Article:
Along with the release of the expansion Empyrean Age in June the first EVE novel also saw the light of day, EVE: The Empyrean Age. The Empyrean Age marked the rise of the capsuleers as heavy hitters in interstellar politics, unfettered by factional or other political ties. When I picked up Tony Gonzeles’ first novel, EVE The Empyrean Age, I was honestly expecting another forgettable and ultimately meaningless.
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I like the dark world where no one is in power, where no one is really in control – everyone is a victim of impersonal forces, has constraints and necessities they just can’t circumvent, and even the people with the best intentions are driven to do cruel things, just by following the best intentions. It just seemed silly and out of place for the most part. I rather liked The Empyrean Age, but it had its roadbumps, particular some of the Amarr bits where abit cringeworthy.
To view it, click here. The characters in this book are so devoid of morals except dear Keitan, though he still thinks his body guard is a bit sexy. The portal that transported humanity to another galaxy and then closed to strand them there. A clone with no name or past awakens to a cruel existence, hunted mercilessly for crimes he may never know; yet he stands close to the pinnacle of power in New Eden. A tie in to the EVE online universe.
EVE: The Empyrean Age
While I enjoyed the book a lot, there were moments when the writing wasn’t really up to par and bits that seemed somehow unrelated. The transcendence of man to the empyraen of immortality has bred a quest for power like none before it; empires spanning across thousands of stars will clash in the depths of space and on the worlds within.
Like the swearing, it all becomes silly and tedious after a while. It’s the stories of two individuals, instead of huge-scale stories about history being made in Empire space.
It dives into the 5 major races even the Ags and their relations with one another. This then just goes on. His pacing can be pretty brutal at times, but that is just as well since it reflects the events happening in New Eden, each of which segues into the other in a long chain of events that mark a major shift in the status quo of the known space.
Empyrean Age | EVE Wiki | FANDOM powered by Wikia
Needless Plots Like with the Deus ex Machina, TonyG has a tendency to pull completely exaggerated plots out of the sleeve for no reason whatsoever. The problem is I am almost out of content I will just have to just evee for new stuff or maybe try some other sci-fi, but I can only seem to get into military sci-fi and most things involving space combat lol, Honor Harrington?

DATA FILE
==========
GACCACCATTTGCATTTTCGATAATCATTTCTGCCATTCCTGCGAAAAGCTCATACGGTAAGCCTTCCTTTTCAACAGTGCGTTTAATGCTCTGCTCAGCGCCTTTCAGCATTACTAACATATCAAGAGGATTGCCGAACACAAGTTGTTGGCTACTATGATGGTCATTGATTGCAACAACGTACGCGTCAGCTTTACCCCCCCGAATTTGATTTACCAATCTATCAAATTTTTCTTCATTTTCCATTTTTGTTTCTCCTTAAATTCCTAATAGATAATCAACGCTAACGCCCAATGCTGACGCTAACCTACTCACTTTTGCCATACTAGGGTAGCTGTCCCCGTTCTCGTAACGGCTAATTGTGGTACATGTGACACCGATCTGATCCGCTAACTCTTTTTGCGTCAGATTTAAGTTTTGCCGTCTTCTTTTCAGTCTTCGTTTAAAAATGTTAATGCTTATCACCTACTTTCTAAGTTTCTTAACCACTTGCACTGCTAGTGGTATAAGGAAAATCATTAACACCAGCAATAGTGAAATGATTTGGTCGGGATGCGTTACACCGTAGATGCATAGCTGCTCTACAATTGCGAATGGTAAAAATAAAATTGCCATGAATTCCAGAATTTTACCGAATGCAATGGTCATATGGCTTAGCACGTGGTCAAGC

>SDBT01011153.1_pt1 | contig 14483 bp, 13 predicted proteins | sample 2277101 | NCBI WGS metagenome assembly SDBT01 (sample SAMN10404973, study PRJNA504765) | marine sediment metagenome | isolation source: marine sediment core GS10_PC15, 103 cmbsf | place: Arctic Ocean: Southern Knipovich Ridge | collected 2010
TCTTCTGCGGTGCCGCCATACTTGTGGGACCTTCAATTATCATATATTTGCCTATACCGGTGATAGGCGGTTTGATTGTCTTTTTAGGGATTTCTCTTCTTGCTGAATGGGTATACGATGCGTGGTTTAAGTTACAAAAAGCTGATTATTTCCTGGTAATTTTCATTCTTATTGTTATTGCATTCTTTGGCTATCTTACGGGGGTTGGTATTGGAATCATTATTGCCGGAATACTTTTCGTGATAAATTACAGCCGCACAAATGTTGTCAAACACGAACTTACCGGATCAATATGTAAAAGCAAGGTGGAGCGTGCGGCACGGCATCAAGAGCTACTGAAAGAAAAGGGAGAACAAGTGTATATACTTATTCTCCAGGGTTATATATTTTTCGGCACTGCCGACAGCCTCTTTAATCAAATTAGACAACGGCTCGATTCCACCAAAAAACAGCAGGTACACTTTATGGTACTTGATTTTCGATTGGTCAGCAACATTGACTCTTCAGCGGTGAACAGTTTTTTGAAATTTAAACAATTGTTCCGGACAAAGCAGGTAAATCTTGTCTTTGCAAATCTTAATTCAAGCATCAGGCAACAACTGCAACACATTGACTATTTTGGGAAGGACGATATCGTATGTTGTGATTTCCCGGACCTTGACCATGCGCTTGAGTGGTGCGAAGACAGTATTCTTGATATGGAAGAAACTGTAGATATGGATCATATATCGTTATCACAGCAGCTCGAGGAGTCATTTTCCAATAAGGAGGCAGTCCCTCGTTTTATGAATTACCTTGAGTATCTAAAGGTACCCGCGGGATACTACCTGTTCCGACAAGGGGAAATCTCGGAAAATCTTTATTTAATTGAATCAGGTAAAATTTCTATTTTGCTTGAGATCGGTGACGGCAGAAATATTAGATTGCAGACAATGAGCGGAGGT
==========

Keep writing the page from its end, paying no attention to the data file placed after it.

What more needs to be said? Or why a woman who appears fragile is unable to posses physical empyrfan. In my opinion, it should of been a four part series, one focused on each race’s perspective. And a sexually violent scene was unnecessary to the plot and seemed to be there just for its own sake. Oh, and enpyrean rape.
Character Charicatures The characters are overstyled to underline the impression the reader should get about them. I loved the chronicle about emphrean execution of a traitor, because that’s just what I want Gallente to be: At least that’s how I see it.
Feb 28, Fred Hughes rated it really liked it.
I don’t exactly understand why it gets so much hate, themittani. No reason other than “but it’s a great story” – and no, it isn’t.
I gave it two stars more because of what I wanted it to be, more than what it empyrfan. Horatius Caul 3 The main points, I believe.
Several of the characters have unfinished stories, the last chapter does not fit the scope of the book in any way, and throughout the book are inconsistencies of style and language. Move Straight onto Templar one! It’s full of epic heroes who are better than anyone else, who are not subject to bad restrictions. So why does he have to come up with these? The expansive scope of the game, the concept, the visuals, the mechanics, everything is very intriguing and compelling, and any time I come across something to do with EVE Online, I get a hankering to play the game.
The style is actually not that impressive for a book. The Broker’s disguises may just be skin deep, meaning the brain, nervous system, and other internals are actually copies of the Broker’s organs. But at some point you will be confused, and will strugle to actually finish the book. It shows the plights of the people’s drone the different nations. Good politics and characters. Sep 26, Mike Jordan rated it it was amazing. After the first several chapters, it gets better. We have both a character named Janus and a character name Jonas.
I’ve been playing Eve Online for a while now. What game was that? This book is mostly lore for the world of politics, governments, space ships and alliances. The ideas about cloning in the book have been discussed in this forum already. What is the training like?
The story sounds hastened, as if he needed to get done with it.